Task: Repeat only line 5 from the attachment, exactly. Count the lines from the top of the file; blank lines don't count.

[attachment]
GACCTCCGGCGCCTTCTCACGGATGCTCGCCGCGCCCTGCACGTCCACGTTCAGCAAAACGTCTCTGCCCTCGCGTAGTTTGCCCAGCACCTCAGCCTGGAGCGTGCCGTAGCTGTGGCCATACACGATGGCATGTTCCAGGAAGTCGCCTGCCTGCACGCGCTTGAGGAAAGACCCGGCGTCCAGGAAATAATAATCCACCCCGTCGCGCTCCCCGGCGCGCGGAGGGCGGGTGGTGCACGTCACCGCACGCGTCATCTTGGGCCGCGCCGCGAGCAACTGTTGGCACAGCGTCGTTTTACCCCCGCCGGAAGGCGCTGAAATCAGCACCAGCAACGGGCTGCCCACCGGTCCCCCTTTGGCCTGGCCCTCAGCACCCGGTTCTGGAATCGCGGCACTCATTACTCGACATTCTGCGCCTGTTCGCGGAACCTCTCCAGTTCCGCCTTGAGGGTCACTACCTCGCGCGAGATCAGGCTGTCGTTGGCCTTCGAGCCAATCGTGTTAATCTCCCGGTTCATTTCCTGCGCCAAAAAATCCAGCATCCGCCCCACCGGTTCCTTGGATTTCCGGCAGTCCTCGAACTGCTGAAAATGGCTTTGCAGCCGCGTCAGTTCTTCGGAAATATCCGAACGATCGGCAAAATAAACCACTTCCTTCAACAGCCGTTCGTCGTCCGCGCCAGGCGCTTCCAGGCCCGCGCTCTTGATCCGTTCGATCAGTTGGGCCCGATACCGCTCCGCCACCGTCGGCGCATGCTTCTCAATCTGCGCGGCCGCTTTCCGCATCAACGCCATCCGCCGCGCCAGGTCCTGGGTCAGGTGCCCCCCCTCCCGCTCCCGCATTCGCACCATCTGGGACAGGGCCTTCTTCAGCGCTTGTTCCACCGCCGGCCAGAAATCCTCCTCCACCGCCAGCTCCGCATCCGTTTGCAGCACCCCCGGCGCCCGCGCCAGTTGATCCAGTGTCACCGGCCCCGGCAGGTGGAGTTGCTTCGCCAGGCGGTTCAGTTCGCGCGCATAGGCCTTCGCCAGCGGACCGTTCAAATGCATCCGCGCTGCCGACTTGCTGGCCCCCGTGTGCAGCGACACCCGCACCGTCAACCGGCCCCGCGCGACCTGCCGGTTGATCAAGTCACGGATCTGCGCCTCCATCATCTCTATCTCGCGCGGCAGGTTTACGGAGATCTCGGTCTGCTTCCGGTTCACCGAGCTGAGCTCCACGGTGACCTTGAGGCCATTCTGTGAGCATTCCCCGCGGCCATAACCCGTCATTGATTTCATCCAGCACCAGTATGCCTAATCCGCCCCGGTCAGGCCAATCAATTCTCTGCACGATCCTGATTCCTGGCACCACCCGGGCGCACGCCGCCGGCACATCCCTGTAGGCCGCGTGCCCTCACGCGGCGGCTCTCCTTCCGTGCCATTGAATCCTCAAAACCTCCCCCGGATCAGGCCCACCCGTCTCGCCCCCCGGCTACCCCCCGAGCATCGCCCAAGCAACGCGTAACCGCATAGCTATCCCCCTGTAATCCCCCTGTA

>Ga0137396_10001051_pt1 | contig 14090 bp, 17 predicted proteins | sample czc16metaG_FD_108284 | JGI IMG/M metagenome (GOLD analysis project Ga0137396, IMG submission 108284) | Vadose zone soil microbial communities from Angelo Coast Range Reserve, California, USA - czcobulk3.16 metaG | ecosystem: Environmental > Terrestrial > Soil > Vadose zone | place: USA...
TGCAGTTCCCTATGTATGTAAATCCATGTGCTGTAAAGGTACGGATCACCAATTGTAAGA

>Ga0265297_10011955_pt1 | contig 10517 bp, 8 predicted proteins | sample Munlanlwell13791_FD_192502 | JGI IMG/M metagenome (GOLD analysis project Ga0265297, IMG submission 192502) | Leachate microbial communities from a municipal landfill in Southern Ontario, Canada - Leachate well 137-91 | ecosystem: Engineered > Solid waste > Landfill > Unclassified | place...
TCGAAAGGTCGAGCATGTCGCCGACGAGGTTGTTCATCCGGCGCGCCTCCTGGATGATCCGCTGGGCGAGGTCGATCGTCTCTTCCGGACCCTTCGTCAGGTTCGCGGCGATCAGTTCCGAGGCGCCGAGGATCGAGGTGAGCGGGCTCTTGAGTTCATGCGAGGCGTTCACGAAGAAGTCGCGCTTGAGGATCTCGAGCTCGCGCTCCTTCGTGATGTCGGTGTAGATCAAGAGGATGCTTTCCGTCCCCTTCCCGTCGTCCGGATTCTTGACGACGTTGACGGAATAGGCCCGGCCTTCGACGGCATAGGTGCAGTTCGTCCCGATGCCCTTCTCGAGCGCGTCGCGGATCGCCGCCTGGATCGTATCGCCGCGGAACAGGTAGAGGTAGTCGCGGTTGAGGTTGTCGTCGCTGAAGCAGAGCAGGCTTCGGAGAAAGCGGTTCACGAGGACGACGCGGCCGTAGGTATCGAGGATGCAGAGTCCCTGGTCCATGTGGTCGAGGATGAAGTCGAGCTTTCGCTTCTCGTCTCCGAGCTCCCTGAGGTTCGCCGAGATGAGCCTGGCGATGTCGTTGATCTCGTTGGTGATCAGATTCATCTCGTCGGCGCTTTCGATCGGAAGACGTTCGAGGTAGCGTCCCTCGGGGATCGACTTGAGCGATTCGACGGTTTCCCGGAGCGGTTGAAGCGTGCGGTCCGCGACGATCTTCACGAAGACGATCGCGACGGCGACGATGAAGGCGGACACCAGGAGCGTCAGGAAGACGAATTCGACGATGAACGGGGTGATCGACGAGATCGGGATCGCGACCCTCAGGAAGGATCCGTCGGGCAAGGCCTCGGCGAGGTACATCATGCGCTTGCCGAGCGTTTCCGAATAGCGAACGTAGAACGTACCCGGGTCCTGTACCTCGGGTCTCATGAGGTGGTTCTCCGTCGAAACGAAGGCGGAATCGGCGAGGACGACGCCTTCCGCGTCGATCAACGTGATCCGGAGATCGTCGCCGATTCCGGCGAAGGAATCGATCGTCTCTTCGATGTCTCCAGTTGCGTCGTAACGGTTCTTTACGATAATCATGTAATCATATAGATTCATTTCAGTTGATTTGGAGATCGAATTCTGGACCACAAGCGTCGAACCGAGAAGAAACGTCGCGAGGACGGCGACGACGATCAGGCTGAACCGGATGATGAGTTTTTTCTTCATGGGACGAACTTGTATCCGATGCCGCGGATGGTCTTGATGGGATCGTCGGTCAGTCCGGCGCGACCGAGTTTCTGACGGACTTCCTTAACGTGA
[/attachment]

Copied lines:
TCGAAAGGTCGAGCATGTCGCCGACGAGGTTGTTCATCCGGCGCGCCTCCTGGATGATCCGCTGGGCGAGGTCGATCGTCTCTTCCGGACCCTTCGTCAGGTTCGCGGCGATCAGTTCCGAGGCGCCGAGGATCGAGGTGAGCGGGCTCTTGAGTTCATGCGAGGCGTTCACGAAGAAGTCGCGCTTGAGGATCTCGAGCTCGCGCTCCTTCGTGATGTCGGTGTAGATCAAGAGGATGCTTTCCGTCCCCTTCCCGTCGTCCGGATTCTTGACGACGTTGACGGAATAGGCCCGGCCTTCGACGGCATAGGTGCAGTTCGTCCCGATGCCCTTCTCGAGCGCGTCGCGGATCGCCGCCTGGATCGTATCGCCGCGGAACAGGTAGAGGTAGTCGCGGTTGAGGTTGTCGTCGCTGAAGCAGAGCAGGCTTCGGAGAAAGCGGTTCACGAGGACGACGCGGCCGTAGGTATCGAGGATGCAGAGTCCCTGGTCCATGTGGTCGAGGATGAAGTCGAGCTTTCGCTTCTCGTCTCCGAGCTCCCTGAGGTTCGCCGAGATGAGCCTGGCGATGTCGTTGATCTCGTTGGTGATCAGATTCATCTCGTCGGCGCTTTCGATCGGAAGACGTTCGAGGTAGCGTCCCTCGGGGATCGACTTGAGCGATTCGACGGTTTCCCGGAGCGGTTGAAGCGTGCGGTCCGCGACGATCTTCACGAAGACGATCGCGACGGCGACGATGAAGGCGGACACCAGGAGCGTCAGGAAGACGAATTCGACGATGAACGGGGTGATCGACGAGATCGGGATCGCGACCCTCAGGAAGGATCCGTCGGGCAAGGCCTCGGCGAGGTACATCATGCGCTTGCCGAGCGTTTCCGAATAGCGAACGTAGAACGTACCCGGGTCCTGTACCTCGGGTCTCATGAGGTGGTTCTCCGTCGAAACGAAGGCGGAATCGGCGAGGACGACGCCTTCCGCGTCGATCAACGTGATCCGGAGATCGTCGCCGATTCCGGCGAAGGAATCGATCGTCTCTTCGATGTCTCCAGTTGCGTCGTAACGGTTCTTTACGATAATCATGTAATCATATAGATTCATTTCAGTTGATTTGGAGATCGAATTCTGGACCACAAGCGTCGAACCGAGAAGAAACGTCGCGAGGACGGCGACGACGATCAGGCTGAACCGGATGATGAGTTTTTTCTTCATGGGACGAACTTGTATCCGATGCCGCGGATGGTCTTGATGGGATCGTCGGTCAGTCCGGCGCGACCGAGTTTCTGACGGACTTCCTTAACGTGA